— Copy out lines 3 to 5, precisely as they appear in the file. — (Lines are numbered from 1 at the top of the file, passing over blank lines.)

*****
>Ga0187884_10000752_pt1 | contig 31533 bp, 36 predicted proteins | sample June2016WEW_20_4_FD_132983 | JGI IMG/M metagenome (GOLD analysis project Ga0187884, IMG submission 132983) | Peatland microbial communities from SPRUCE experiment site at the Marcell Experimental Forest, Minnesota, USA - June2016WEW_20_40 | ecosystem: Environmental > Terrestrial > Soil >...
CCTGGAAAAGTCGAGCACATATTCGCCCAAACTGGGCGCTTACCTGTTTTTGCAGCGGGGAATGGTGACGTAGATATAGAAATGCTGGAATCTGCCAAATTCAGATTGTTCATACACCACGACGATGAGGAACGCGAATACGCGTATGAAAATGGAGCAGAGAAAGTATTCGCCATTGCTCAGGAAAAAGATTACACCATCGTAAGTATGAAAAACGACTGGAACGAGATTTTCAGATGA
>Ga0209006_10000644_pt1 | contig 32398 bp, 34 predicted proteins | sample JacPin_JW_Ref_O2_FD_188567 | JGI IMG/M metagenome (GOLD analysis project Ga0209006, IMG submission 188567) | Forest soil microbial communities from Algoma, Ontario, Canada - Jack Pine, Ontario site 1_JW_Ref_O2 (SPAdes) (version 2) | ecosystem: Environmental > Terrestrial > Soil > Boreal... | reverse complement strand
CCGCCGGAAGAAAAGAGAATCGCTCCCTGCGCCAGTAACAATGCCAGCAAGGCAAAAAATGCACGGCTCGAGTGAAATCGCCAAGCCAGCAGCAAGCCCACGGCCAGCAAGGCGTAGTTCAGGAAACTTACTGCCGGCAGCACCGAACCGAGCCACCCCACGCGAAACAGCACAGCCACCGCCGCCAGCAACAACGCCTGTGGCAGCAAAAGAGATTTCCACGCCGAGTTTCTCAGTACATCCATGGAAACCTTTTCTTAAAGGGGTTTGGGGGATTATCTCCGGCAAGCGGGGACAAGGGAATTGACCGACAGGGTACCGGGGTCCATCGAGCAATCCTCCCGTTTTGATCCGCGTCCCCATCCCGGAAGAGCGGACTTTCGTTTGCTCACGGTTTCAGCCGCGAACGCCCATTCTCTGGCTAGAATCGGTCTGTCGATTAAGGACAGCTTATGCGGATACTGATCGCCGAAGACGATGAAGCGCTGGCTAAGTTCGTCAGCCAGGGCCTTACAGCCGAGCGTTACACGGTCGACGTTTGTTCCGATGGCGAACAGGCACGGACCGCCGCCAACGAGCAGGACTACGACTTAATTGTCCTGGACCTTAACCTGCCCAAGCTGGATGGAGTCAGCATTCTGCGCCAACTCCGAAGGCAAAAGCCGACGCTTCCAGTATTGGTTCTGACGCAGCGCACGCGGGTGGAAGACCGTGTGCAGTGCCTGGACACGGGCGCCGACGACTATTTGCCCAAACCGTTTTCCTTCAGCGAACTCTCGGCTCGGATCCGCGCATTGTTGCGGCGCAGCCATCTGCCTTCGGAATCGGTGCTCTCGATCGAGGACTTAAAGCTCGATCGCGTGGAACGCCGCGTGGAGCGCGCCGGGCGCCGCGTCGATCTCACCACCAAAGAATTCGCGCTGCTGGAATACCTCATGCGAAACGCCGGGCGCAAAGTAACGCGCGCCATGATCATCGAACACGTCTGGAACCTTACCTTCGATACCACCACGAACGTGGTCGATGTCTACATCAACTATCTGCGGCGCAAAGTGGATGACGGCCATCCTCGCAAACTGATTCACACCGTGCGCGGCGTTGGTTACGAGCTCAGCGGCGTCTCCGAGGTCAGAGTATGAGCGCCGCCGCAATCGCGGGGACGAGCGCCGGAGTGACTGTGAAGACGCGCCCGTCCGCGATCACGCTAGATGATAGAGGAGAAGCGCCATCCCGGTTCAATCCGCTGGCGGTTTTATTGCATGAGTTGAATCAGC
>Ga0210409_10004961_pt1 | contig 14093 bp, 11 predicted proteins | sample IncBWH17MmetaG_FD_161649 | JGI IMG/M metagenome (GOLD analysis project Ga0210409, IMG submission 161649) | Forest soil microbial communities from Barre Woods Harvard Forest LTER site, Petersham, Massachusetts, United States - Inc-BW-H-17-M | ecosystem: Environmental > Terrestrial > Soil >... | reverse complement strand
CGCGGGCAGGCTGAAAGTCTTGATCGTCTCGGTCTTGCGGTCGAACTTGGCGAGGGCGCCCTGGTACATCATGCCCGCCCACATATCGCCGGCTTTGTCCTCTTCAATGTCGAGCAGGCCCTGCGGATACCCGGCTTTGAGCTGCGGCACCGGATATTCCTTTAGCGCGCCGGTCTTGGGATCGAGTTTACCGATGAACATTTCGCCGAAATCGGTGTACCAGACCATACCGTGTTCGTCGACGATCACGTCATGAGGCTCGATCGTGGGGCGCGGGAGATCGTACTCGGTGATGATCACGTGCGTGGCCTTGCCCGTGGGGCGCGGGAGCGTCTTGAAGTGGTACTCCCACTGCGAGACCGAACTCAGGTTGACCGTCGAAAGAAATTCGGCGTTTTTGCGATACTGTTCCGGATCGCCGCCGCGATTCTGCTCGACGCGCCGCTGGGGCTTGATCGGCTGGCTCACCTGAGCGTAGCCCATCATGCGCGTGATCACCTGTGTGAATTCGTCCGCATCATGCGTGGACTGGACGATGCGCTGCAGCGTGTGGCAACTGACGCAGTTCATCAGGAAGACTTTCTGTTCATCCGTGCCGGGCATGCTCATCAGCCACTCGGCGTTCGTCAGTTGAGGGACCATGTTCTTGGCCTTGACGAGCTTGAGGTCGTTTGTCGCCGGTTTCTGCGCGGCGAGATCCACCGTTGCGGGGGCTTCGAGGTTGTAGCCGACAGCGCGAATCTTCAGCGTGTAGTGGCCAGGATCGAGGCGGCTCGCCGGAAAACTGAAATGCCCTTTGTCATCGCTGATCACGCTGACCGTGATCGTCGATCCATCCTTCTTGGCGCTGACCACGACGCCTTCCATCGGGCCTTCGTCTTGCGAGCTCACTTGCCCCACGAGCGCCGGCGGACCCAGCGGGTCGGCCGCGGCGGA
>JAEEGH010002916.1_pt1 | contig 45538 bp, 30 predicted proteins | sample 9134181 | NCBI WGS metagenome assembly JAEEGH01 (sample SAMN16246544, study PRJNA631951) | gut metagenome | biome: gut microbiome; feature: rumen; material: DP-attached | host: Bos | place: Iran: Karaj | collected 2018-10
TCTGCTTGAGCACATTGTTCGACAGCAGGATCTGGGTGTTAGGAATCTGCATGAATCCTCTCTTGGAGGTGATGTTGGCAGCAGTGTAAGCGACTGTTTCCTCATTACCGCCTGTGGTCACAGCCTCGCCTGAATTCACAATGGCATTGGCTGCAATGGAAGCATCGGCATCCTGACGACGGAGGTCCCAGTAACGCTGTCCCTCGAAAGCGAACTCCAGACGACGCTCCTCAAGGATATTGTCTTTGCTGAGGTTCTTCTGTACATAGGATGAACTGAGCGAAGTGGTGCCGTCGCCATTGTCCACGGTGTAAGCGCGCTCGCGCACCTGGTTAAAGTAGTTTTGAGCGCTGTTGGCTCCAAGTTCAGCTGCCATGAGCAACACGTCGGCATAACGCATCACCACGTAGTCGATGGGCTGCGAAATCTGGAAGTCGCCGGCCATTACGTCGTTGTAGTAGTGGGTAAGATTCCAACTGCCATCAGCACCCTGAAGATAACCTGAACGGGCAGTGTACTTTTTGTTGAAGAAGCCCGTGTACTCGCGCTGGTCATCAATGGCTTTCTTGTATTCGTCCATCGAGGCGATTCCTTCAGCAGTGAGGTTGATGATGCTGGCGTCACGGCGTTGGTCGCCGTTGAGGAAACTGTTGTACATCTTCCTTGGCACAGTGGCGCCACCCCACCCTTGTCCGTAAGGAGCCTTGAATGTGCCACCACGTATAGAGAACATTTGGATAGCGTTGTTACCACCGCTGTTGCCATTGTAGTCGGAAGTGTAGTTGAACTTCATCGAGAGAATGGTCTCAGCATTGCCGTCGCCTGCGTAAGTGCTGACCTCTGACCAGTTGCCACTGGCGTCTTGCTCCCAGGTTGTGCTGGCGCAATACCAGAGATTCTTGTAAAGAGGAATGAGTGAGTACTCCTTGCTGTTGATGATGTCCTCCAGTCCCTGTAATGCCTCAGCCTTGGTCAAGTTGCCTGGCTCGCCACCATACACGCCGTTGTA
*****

>Ga0209006_10000644_pt1 | contig 32398 bp, 34 predicted proteins | sample JacPin_JW_Ref_O2_FD_188567 | JGI IMG/M metagenome (GOLD analysis project Ga0209006, IMG submission 188567) | Forest soil microbial communities from Algoma, Ontario, Canada - Jack Pine, Ontario site 1_JW_Ref_O2 (SPAdes) (version 2) | ecosystem: Environmental > Terrestrial > Soil > Boreal... | reverse complement strand
CCGCCGGAAGAAAAGAGAATCGCTCCCTGCGCCAGTAACAATGCCAGCAAGGCAAAAAATGCACGGCTCGAGTGAAATCGCCAAGCCAGCAGCAAGCCCACGGCCAGCAAGGCGTAGTTCAGGAAACTTACTGCCGGCAGCACCGAACCGAGCCACCCCACGCGAAACAGCACAGCCACCGCCGCCAGCAACAACGCCTGTGGCAGCAAAAGAGATTTCCACGCCGAGTTTCTCAGTACATCCATGGAAACCTTTTCTTAAAGGGGTTTGGGGGATTATCTCCGGCAAGCGGGGACAAGGGAATTGACCGACAGGGTACCGGGGTCCATCGAGCAATCCTCCCGTTTTGATCCGCGTCCCCATCCCGGAAGAGCGGACTTTCGTTTGCTCACGGTTTCAGCCGCGAACGCCCATTCTCTGGCTAGAATCGGTCTGTCGATTAAGGACAGCTTATGCGGATACTGATCGCCGAAGACGATGAAGCGCTGGCTAAGTTCGTCAGCCAGGGCCTTACAGCCGAGCGTTACACGGTCGACGTTTGTTCCGATGGCGAACAGGCACGGACCGCCGCCAACGAGCAGGACTACGACTTAATTGTCCTGGACCTTAACCTGCCCAAGCTGGATGGAGTCAGCATTCTGCGCCAACTCCGAAGGCAAAAGCCGACGCTTCCAGTATTGGTTCTGACGCAGCGCACGCGGGTGGAAGACCGTGTGCAGTGCCTGGACACGGGCGCCGACGACTATTTGCCCAAACCGTTTTCCTTCAGCGAACTCTCGGCTCGGATCCGCGCATTGTTGCGGCGCAGCCATCTGCCTTCGGAATCGGTGCTCTCGATCGAGGACTTAAAGCTCGATCGCGTGGAACGCCGCGTGGAGCGCGCCGGGCGCCGCGTCGATCTCACCACCAAAGAATTCGCGCTGCTGGAATACCTCATGCGAAACGCCGGGCGCAAAGTAACGCGCGCCATGATCATCGAACACGTCTGGAACCTTACCTTCGATACCACCACGAACGTGGTCGATGTCTACATCAACTATCTGCGGCGCAAAGTGGATGACGGCCATCCTCGCAAACTGATTCACACCGTGCGCGGCGTTGGTTACGAGCTCAGCGGCGTCTCCGAGGTCAGAGTATGAGCGCCGCCGCAATCGCGGGGACGAGCGCCGGAGTGACTGTGAAGACGCGCCCGTCCGCGATCACGCTAGATGATAGAGGAGAAGCGCCATCCCGGTTCAATCCGCTGGCGGTTTTATTGCATGAGTTGAATCAGC
>Ga0210409_10004961_pt1 | contig 14093 bp, 11 predicted proteins | sample IncBWH17MmetaG_FD_161649 | JGI IMG/M metagenome (GOLD analysis project Ga0210409, IMG submission 161649) | Forest soil microbial communities from Barre Woods Harvard Forest LTER site, Petersham, Massachusetts, United States - Inc-BW-H-17-M | ecosystem: Environmental > Terrestrial > Soil >... | reverse complement strand